Auditory Percepts, Mental Images, and Hypnotic Hallucinations: Similarities and Differences in Auditory Evoked Potentials
In past research, percepts, images, and hallucinations have been shown to have similar sensory and physiological underpinnings, but different cognitive effects. In the present psychophysiological study of these sensory similarities and cognitive differences, auditory evoked potentials (AEPs) were obtained (a) while 12 select subjects mentally imaged the evoking tone as louder versus softer, and (b) while they hypnotically hallucinated the evoking tone as louder versus softer. The results of this study indicate that eidetically imaged loudness versus softness and hypnotically hallucinated loudness versus softness, like perceived loudness versus softness, affect the amplitude of early “sensory” components in the AEP. The results also indicate that imaged loudness and softness affect a later “image-monitoring” component in the left-hemisphere AEP, whereas hallucinated loudness and softness—like perceived loudness and softness—do not affect this later component.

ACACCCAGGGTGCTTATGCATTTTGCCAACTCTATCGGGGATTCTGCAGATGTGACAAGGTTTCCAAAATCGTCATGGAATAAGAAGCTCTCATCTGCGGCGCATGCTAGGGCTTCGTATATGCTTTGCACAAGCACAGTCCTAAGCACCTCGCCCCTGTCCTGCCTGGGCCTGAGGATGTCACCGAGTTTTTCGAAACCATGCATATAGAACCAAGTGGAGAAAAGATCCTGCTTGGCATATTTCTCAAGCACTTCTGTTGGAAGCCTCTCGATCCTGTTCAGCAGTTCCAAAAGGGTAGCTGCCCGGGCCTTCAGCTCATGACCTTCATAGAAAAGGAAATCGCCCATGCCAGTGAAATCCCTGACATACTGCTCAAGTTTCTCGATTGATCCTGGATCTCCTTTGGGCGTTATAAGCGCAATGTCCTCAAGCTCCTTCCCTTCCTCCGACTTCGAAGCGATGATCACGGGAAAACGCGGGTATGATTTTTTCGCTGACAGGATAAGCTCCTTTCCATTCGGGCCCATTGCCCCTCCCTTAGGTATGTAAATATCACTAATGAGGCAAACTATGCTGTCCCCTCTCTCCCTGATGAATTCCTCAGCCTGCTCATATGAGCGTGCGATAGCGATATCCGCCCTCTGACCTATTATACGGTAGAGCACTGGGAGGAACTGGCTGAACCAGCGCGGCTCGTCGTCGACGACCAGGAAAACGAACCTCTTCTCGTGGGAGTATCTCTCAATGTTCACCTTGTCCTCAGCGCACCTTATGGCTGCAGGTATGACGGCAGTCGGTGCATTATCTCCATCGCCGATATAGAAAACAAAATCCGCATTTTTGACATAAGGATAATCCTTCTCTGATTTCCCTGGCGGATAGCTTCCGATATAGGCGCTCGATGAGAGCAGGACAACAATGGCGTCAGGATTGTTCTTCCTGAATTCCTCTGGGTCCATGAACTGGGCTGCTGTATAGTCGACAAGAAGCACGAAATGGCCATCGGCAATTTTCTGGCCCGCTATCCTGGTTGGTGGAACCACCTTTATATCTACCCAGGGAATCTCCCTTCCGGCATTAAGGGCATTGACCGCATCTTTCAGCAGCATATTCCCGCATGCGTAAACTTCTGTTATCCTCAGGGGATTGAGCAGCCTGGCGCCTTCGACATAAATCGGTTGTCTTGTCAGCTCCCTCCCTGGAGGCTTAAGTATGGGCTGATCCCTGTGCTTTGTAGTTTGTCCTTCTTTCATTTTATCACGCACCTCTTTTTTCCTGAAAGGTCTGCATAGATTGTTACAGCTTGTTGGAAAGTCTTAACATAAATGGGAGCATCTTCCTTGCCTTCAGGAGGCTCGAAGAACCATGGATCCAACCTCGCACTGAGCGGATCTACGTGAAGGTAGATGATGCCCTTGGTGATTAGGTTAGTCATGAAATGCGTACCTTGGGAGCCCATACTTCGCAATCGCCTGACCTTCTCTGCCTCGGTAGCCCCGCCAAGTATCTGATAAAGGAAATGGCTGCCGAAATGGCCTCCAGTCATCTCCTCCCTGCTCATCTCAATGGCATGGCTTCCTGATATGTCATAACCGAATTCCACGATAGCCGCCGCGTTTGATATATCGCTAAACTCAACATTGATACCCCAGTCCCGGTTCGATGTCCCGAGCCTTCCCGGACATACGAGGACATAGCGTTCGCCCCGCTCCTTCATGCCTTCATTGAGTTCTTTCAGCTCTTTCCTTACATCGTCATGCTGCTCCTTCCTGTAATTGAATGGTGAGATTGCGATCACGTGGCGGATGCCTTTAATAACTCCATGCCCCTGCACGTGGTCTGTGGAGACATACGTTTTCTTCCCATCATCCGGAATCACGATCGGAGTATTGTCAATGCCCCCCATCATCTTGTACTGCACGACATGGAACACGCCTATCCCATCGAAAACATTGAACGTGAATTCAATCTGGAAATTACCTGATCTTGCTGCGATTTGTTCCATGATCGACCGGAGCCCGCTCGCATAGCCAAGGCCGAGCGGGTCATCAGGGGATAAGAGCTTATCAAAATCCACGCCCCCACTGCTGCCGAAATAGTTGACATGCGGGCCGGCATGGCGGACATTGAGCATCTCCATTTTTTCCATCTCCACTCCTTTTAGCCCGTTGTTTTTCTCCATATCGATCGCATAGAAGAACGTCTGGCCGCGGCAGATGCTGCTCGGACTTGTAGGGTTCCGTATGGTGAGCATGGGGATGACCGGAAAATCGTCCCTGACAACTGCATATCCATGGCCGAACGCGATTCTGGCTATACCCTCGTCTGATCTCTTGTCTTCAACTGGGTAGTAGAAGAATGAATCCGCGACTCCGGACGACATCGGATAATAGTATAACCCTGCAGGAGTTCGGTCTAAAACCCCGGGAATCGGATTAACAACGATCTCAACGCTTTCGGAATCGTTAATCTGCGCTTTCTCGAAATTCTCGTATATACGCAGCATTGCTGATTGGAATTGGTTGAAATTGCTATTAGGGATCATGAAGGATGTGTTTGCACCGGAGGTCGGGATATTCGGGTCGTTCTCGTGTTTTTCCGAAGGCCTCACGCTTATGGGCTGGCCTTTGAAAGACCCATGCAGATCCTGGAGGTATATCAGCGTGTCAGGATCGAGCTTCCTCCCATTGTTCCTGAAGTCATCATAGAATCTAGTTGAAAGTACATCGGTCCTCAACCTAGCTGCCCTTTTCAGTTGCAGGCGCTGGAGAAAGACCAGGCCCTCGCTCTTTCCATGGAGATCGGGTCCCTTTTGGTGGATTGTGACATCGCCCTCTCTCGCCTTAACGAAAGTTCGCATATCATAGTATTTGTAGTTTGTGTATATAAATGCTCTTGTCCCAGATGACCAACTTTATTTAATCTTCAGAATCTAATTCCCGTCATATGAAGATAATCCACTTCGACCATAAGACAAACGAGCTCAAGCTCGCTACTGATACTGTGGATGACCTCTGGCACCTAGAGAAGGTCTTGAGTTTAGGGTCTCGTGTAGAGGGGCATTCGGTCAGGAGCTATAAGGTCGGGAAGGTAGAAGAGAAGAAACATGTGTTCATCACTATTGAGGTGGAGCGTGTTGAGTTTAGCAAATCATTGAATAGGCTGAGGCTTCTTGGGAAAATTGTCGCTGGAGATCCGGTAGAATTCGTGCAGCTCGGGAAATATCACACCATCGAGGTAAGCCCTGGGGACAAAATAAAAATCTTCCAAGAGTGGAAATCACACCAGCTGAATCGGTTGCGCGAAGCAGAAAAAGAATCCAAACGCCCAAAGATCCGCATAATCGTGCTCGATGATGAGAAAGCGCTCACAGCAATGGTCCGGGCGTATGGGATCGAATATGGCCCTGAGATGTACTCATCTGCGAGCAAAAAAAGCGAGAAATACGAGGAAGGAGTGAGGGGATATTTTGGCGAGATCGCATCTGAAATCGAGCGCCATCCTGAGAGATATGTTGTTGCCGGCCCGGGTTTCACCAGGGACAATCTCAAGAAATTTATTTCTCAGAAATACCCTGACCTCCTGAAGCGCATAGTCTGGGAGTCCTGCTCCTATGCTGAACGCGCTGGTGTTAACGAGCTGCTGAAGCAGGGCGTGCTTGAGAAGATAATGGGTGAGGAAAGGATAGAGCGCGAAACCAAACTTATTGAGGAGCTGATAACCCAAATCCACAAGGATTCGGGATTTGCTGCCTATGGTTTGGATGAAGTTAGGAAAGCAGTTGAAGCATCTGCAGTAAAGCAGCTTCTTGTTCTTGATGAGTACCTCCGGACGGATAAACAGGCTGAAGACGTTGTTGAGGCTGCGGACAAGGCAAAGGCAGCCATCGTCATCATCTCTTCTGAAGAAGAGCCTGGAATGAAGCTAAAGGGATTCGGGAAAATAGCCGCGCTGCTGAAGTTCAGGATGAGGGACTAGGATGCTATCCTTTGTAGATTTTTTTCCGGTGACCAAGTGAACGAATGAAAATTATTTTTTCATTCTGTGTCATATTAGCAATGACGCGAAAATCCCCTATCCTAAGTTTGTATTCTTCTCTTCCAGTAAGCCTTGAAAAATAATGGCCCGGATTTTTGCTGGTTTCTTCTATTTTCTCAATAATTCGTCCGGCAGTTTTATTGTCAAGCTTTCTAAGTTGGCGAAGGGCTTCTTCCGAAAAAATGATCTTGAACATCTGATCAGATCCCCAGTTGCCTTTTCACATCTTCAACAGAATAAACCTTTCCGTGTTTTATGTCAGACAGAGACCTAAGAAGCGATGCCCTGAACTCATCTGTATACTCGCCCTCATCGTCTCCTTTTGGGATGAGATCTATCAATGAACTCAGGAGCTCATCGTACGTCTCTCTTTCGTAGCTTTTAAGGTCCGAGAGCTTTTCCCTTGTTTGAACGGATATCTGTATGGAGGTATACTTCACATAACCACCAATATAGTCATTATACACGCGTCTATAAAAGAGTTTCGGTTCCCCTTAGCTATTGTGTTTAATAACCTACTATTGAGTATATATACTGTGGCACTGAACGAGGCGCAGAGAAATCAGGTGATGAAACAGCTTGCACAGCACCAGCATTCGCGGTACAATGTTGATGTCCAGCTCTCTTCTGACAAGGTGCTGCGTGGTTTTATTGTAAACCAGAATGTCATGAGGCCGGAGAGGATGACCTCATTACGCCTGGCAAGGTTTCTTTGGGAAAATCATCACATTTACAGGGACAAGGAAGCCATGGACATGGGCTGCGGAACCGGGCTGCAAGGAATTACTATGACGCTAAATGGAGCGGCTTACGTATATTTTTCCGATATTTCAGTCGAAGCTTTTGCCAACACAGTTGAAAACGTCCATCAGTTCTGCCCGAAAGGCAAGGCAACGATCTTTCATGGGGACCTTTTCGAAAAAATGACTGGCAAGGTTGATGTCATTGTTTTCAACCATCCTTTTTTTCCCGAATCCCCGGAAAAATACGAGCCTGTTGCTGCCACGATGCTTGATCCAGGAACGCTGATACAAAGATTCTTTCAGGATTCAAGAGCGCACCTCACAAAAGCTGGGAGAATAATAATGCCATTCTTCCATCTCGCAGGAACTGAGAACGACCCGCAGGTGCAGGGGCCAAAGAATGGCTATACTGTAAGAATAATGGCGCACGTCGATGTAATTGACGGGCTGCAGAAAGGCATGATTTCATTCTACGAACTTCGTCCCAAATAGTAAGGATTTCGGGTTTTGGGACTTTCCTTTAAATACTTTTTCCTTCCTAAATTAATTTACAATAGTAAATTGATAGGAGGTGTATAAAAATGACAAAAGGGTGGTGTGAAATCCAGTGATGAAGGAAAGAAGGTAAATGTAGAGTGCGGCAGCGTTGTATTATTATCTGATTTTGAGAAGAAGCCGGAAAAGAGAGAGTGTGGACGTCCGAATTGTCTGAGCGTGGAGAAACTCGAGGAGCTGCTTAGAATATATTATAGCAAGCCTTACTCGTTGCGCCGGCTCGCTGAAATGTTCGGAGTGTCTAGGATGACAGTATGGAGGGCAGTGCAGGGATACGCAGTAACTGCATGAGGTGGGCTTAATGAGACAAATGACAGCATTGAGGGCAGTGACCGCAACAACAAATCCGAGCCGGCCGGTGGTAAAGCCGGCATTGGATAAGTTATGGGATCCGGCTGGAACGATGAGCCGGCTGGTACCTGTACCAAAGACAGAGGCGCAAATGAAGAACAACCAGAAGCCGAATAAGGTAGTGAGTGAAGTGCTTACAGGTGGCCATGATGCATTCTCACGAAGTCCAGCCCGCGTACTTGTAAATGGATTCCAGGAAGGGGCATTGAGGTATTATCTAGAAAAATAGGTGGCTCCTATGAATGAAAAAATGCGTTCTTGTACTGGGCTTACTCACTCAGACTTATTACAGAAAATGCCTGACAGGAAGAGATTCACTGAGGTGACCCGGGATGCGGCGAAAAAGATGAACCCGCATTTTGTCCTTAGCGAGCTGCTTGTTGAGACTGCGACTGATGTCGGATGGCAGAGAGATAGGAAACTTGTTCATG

This research presentation explores the manner in which images and hallucinations are similar to percepts, but different from each other. The first part of this presentation reviews past research indicating that vivid images and hallucinations are psychophysiologically similar to percepts. The second part reviews behavioral evidence that vivid images and hallucinations are different from each other. The final part presents new research confirming that vivid images and hallucinations are psychophysiologically different as well.
KeywordsInferior Colliculus Auditory Evoke Potential Auditory Imaging Vivid Image Hypnotic Susceptibility
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